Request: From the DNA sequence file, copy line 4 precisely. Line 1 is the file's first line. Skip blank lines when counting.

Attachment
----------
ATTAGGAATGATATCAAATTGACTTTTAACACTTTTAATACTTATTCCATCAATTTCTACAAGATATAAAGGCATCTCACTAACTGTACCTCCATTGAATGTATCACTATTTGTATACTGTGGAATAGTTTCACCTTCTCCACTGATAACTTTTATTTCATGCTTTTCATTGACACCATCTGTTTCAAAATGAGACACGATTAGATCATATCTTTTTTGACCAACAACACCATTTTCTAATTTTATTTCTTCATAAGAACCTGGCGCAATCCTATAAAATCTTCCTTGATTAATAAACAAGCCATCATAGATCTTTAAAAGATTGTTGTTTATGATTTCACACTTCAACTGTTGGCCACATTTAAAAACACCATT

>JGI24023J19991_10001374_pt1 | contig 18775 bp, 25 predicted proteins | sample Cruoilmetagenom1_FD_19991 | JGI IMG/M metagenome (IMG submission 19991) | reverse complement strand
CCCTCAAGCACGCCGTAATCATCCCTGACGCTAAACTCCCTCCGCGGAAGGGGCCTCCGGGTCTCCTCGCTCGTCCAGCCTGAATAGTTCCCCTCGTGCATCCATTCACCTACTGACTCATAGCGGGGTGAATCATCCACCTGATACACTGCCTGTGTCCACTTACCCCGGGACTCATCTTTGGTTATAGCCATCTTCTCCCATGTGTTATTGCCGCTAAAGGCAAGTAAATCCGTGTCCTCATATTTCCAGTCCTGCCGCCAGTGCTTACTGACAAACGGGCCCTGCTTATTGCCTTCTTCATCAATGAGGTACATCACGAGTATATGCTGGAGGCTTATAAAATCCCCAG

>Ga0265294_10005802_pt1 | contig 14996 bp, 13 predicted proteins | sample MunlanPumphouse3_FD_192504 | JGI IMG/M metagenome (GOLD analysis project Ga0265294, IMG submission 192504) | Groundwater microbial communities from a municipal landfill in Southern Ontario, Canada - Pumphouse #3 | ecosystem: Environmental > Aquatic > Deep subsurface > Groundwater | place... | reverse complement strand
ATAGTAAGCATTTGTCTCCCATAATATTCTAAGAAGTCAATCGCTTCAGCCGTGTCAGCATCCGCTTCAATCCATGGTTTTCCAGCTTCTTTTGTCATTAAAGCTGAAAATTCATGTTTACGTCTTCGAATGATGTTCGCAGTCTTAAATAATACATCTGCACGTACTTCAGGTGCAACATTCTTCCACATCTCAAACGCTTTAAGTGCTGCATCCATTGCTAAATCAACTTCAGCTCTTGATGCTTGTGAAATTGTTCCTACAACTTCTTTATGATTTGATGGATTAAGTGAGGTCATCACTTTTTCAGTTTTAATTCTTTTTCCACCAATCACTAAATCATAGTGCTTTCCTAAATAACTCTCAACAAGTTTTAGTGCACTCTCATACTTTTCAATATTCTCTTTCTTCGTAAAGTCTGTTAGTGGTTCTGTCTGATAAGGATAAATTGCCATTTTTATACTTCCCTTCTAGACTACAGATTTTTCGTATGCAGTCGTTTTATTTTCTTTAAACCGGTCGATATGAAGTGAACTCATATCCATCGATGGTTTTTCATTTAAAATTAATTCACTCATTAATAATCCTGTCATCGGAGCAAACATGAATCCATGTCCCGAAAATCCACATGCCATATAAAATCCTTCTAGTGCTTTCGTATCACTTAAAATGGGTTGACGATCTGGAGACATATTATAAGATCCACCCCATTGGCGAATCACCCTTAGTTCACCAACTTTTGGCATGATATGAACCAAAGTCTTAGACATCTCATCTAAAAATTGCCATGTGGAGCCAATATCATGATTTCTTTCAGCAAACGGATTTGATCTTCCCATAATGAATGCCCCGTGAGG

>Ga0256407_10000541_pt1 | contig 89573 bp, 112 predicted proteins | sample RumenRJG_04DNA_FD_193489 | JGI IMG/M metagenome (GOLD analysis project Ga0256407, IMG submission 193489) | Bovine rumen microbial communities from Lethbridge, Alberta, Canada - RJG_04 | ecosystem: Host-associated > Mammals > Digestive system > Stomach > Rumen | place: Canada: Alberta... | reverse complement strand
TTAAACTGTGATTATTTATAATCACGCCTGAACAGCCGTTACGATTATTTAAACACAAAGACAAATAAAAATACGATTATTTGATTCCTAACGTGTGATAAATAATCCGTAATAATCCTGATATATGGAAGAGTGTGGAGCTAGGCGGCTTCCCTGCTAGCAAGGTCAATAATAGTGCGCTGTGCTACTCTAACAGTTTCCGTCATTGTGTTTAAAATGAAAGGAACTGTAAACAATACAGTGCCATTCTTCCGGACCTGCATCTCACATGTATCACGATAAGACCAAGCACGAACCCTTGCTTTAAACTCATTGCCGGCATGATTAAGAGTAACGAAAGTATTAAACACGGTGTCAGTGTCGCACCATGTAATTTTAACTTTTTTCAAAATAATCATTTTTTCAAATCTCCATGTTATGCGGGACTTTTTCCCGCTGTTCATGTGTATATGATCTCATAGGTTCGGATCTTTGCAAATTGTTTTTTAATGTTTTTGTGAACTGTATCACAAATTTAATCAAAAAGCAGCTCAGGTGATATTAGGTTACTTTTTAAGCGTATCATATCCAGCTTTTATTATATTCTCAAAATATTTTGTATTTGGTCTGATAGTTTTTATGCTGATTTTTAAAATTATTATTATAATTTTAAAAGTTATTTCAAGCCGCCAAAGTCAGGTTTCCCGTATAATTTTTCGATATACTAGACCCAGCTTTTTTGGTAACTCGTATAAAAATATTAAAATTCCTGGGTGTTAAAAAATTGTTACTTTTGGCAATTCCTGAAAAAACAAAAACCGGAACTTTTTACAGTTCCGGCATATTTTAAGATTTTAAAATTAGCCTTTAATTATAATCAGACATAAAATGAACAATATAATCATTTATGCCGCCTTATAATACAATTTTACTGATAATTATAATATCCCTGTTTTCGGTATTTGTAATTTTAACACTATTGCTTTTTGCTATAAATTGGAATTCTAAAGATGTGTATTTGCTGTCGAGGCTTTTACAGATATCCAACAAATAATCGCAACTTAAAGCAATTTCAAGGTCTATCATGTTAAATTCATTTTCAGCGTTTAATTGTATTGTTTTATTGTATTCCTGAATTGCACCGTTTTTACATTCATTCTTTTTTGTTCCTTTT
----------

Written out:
>Ga0265294_10005802_pt1 | contig 14996 bp, 13 predicted proteins | sample MunlanPumphouse3_FD_192504 | JGI IMG/M metagenome (GOLD analysis project Ga0265294, IMG submission 192504) | Groundwater microbial communities from a municipal landfill in Southern Ontario, Canada - Pumphouse #3 | ecosystem: Environmental > Aquatic > Deep subsurface > Groundwater | place... | reverse complement strand